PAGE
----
Arthritis of the Elbow
Arthritis is chronic inflammation of a joint with eventual cartilage breakdown. In the elbow, inflammation can occur as a result of many systemic forms of arthritis, including rheumatoid, gouty or psoriatic arthritis, ankylosing spondylitis and reactive arthritis.
The loss of articular cartilage that occurs with arthritis leads to bones having direct contact with each other as they move.
A previous injury to the elbow, such as a dislocation or fracture, is the most likely cause of osteoarthritis later in life. This is particularly so if the elbow needed surgical repair, or some of the cartilage was lost.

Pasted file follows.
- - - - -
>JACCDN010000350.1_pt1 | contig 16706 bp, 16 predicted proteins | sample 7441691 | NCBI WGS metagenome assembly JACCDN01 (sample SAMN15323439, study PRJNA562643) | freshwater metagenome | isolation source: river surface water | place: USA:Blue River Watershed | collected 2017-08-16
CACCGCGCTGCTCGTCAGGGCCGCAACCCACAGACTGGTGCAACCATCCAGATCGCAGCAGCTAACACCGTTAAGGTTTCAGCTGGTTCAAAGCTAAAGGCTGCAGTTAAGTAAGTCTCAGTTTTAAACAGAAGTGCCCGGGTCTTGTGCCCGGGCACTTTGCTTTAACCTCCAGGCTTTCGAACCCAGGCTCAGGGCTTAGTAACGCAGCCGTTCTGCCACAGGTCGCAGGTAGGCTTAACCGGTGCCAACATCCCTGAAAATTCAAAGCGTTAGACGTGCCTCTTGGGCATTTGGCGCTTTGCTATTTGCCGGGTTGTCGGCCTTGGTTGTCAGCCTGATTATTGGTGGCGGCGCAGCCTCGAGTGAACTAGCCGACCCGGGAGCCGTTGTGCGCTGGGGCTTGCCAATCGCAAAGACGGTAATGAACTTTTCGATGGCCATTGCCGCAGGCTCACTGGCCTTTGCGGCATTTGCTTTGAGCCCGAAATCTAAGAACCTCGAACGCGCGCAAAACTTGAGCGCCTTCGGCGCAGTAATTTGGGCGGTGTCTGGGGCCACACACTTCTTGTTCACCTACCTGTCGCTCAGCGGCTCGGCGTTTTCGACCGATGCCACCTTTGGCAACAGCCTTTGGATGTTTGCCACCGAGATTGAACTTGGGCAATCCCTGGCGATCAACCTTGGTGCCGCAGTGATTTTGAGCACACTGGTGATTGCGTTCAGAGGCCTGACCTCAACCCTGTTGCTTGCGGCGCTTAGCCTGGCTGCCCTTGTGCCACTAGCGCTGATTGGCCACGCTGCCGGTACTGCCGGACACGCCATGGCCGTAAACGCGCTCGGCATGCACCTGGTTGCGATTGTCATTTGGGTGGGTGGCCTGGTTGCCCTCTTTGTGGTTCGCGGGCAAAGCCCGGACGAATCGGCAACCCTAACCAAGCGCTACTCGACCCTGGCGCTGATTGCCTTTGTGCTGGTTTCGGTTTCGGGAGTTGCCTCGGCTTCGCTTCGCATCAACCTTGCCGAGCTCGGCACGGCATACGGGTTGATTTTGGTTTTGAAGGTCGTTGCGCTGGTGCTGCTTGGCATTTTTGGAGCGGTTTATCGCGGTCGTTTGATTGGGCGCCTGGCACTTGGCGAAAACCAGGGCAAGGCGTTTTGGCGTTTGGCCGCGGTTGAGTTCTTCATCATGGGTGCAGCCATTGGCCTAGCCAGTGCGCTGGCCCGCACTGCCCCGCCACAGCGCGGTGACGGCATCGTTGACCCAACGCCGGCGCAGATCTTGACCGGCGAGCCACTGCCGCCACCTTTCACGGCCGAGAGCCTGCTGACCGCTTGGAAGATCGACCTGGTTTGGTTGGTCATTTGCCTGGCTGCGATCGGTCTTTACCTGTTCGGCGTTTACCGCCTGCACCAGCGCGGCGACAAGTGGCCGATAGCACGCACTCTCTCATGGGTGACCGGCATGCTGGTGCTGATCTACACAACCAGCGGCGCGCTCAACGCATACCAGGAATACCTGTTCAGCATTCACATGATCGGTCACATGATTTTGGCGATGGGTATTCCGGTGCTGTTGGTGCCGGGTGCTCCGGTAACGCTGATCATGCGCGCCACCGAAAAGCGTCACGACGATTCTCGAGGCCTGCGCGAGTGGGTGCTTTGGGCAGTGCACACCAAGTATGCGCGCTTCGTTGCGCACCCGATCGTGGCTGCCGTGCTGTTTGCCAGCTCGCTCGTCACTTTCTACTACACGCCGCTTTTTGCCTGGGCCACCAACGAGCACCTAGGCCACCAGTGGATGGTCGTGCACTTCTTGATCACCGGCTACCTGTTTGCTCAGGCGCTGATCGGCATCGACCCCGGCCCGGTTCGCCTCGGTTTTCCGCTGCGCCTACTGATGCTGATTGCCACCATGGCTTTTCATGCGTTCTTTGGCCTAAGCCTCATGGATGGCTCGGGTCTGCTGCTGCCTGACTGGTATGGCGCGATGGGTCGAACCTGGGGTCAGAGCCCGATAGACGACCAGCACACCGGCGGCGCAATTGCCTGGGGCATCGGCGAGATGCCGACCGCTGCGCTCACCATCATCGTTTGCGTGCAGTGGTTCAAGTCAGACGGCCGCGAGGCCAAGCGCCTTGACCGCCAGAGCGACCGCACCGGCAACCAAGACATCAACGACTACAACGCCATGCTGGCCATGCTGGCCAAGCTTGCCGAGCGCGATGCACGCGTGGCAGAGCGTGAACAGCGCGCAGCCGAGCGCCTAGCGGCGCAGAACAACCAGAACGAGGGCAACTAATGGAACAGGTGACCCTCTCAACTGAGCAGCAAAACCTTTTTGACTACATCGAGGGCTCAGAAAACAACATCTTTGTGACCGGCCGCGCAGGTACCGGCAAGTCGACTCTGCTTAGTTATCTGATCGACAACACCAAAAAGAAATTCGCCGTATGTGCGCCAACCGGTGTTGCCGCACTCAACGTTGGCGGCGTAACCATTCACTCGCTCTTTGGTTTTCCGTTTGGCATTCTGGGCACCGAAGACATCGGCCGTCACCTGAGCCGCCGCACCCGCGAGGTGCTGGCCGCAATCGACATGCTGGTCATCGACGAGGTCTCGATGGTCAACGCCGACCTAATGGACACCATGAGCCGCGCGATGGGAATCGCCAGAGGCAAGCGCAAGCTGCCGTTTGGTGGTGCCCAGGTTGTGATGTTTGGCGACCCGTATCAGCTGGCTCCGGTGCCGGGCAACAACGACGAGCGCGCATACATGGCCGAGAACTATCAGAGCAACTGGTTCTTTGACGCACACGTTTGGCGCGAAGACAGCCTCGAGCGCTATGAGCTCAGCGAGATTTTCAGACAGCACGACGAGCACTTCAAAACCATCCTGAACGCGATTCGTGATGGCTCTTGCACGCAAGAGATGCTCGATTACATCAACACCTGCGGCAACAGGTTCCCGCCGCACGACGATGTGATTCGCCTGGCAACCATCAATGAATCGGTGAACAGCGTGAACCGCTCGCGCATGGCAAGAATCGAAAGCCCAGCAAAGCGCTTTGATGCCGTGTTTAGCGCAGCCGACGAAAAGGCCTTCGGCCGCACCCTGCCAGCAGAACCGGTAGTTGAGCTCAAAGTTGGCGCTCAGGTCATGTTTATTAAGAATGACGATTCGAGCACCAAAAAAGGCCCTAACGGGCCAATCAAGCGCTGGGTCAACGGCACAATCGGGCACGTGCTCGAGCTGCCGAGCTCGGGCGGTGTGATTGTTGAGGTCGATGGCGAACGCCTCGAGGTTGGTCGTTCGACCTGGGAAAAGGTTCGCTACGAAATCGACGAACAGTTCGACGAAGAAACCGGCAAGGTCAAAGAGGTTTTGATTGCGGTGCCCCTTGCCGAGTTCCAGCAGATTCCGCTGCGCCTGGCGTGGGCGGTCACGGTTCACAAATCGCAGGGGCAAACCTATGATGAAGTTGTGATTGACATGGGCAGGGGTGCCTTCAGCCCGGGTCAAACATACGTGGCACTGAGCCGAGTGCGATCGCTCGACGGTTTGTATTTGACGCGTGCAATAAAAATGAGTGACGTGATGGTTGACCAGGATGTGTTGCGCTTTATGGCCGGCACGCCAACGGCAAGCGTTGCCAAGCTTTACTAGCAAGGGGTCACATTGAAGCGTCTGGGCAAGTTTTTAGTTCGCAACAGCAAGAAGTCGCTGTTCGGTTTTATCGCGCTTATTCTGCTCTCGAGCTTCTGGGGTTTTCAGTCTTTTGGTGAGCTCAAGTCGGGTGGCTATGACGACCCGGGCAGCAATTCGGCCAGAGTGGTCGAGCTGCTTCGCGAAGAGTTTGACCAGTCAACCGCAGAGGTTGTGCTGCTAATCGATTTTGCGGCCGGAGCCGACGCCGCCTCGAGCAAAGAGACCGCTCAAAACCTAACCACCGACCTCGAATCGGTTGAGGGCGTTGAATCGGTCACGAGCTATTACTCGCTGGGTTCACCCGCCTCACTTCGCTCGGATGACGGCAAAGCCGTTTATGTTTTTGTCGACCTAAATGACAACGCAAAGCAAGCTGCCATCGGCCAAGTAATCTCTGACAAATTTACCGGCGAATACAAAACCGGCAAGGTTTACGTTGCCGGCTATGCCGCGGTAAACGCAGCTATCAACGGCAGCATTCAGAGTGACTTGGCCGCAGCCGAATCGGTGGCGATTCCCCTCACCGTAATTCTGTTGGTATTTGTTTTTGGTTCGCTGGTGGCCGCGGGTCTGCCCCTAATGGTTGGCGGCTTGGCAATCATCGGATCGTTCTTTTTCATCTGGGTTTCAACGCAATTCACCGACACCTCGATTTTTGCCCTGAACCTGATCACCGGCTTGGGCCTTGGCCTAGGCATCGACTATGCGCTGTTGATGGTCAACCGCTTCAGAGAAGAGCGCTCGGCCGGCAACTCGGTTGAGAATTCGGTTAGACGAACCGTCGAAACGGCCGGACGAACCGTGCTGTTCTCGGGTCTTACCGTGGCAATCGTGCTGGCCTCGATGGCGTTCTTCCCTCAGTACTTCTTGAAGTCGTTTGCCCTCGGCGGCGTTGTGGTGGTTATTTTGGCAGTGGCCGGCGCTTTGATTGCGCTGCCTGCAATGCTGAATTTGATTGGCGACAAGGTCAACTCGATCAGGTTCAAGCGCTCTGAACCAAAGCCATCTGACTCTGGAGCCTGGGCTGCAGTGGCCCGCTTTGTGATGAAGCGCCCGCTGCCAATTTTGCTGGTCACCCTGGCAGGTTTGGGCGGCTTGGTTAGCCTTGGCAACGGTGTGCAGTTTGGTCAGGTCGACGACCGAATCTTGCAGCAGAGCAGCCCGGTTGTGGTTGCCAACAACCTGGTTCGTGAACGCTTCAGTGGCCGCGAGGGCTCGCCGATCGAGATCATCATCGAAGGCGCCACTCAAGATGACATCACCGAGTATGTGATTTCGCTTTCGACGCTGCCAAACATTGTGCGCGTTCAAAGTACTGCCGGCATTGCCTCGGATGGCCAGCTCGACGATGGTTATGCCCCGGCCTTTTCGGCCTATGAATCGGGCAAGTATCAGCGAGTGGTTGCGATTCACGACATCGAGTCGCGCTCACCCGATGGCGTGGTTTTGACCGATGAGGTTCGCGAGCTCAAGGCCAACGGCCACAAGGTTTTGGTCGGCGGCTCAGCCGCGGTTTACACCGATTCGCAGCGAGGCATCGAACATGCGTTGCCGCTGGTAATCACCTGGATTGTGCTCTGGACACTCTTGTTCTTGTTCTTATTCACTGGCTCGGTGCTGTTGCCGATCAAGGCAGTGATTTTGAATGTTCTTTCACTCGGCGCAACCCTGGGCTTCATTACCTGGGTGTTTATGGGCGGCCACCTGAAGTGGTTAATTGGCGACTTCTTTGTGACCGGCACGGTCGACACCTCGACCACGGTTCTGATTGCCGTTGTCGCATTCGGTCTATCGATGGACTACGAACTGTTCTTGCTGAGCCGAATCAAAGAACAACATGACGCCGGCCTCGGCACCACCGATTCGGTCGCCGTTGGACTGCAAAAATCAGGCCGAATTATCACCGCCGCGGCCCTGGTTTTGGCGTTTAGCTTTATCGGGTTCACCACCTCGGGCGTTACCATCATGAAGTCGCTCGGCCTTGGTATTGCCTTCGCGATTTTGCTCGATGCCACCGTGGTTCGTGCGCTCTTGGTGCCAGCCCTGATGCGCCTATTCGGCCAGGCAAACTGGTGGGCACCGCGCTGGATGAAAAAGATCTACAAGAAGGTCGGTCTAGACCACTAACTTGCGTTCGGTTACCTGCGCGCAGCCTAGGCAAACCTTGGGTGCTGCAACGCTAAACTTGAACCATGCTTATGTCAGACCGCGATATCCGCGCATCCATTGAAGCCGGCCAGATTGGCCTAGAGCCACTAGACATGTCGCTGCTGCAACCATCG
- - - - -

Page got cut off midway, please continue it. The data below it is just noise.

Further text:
Other risk factors are:
- Age: Cartilage degenerates over time and with use, becoming thinner and more brittle, and therefore more vulnerable.
- Infection or illness: Inflammation caused by an infection can result in arthritis.
- Occupation: Some occupations or sports that involve repetitive movements of the elbow are more likely to cause stress or overuse injuries that may lead to osteoarthritis.
- Heredity: A family history of arthritis increases the risk of developing the disease.
- Inflammation of the joint including heat, warmth and swelling
- Decreased range of motion